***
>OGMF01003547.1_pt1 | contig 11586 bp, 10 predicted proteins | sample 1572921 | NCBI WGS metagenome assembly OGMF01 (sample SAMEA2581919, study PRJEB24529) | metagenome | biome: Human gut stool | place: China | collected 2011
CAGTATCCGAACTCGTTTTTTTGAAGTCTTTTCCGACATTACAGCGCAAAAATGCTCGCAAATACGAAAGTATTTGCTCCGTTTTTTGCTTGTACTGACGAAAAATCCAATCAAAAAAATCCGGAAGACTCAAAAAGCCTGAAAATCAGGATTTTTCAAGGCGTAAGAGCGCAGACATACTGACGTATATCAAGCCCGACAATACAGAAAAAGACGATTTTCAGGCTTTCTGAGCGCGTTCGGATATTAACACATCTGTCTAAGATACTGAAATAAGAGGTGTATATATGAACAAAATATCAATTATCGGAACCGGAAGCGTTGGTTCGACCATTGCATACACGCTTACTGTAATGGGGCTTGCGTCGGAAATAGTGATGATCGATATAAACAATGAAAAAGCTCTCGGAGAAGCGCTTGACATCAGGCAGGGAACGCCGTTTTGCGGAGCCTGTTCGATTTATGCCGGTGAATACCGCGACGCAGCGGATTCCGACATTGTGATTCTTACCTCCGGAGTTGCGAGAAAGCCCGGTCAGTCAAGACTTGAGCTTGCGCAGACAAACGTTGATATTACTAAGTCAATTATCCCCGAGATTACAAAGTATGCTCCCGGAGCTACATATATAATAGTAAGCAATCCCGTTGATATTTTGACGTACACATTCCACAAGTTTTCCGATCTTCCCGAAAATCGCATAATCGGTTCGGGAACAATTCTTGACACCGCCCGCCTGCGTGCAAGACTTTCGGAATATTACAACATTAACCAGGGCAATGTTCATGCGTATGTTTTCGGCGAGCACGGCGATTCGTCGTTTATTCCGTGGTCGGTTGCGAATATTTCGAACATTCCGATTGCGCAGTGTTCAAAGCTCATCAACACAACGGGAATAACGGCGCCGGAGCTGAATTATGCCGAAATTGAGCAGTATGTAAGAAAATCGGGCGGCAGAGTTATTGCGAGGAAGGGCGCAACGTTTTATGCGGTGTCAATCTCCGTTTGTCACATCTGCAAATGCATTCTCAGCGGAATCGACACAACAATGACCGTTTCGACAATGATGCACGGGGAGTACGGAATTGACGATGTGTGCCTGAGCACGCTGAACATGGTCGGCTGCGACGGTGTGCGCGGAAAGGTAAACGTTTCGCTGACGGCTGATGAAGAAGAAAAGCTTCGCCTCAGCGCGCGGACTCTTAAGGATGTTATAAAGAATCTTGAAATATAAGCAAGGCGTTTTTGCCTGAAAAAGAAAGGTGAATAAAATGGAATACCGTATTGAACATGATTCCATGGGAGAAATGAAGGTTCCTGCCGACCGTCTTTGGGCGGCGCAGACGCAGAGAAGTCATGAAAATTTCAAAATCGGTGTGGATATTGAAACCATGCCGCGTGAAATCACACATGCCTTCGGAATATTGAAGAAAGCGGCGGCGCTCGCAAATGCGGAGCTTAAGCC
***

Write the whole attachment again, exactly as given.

>OGMF01003547.1_pt1 | contig 11586 bp, 10 predicted proteins | sample 1572921 | NCBI WGS metagenome assembly OGMF01 (sample SAMEA2581919, study PRJEB24529) | metagenome | biome: Human gut stool | place: China | collected 2011
CAGTATCCGAACTCGTTTTTTTGAAGTCTTTTCCGACATTACAGCGCAAAAATGCTCGCAAATACGAAAGTATTTGCTCCGTTTTTTGCTTGTACTGACGAAAAATCCAATCAAAAAAATCCGGAAGACTCAAAAAGCCTGAAAATCAGGATTTTTCAAGGCGTAAGAGCGCAGACATACTGACGTATATCAAGCCCGACAATACAGAAAAAGACGATTTTCAGGCTTTCTGAGCGCGTTCGGATATTAACACATCTGTCTAAGATACTGAAATAAGAGGTGTATATATGAACAAAATATCAATTATCGGAACCGGAAGCGTTGGTTCGACCATTGCATACACGCTTACTGTAATGGGGCTTGCGTCGGAAATAGTGATGATCGATATAAACAATGAAAAAGCTCTCGGAGAAGCGCTTGACATCAGGCAGGGAACGCCGTTTTGCGGAGCCTGTTCGATTTATGCCGGTGAATACCGCGACGCAGCGGATTCCGACATTGTGATTCTTACCTCCGGAGTTGCGAGAAAGCCCGGTCAGTCAAGACTTGAGCTTGCGCAGACAAACGTTGATATTACTAAGTCAATTATCCCCGAGATTACAAAGTATGCTCCCGGAGCTACATATATAATAGTAAGCAATCCCGTTGATATTTTGACGTACACATTCCACAAGTTTTCCGATCTTCCCGAAAATCGCATAATCGGTTCGGGAACAATTCTTGACACCGCCCGCCTGCGTGCAAGACTTTCGGAATATTACAACATTAACCAGGGCAATGTTCATGCGTATGTTTTCGGCGAGCACGGCGATTCGTCGTTTATTCCGTGGTCGGTTGCGAATATTTCGAACATTCCGATTGCGCAGTGTTCAAAGCTCATCAACACAACGGGAATAACGGCGCCGGAGCTGAATTATGCCGAAATTGAGCAGTATGTAAGAAAATCGGGCGGCAGAGTTATTGCGAGGAAGGGCGCAACGTTTTATGCGGTGTCAATCTCCGTTTGTCACATCTGCAAATGCATTCTCAGCGGAATCGACACAACAATGACCGTTTCGACAATGATGCACGGGGAGTACGGAATTGACGATGTGTGCCTGAGCACGCTGAACATGGTCGGCTGCGACGGTGTGCGCGGAAAGGTAAACGTTTCGCTGACGGCTGATGAAGAAGAAAAGCTTCGCCTCAGCGCGCGGACTCTTAAGGATGTTATAAAGAATCTTGAAATATAAGCAAGGCGTTTTTGCCTGAAAAAGAAAGGTGAATAAAATGGAATACCGTATTGAACATGATTCCATGGGAGAAATGAAGGTTCCTGCCGACCGTCTTTGGGCGGCGCAGACGCAGAGAAGTCATGAAAATTTCAAAATCGGTGTGGATATTGAAACCATGCCGCGTGAAATCACACATGCCTTCGGAATATTGAAGAAAGCGGCGGCGCTCGCAAATGCGGAGCTTAAGCC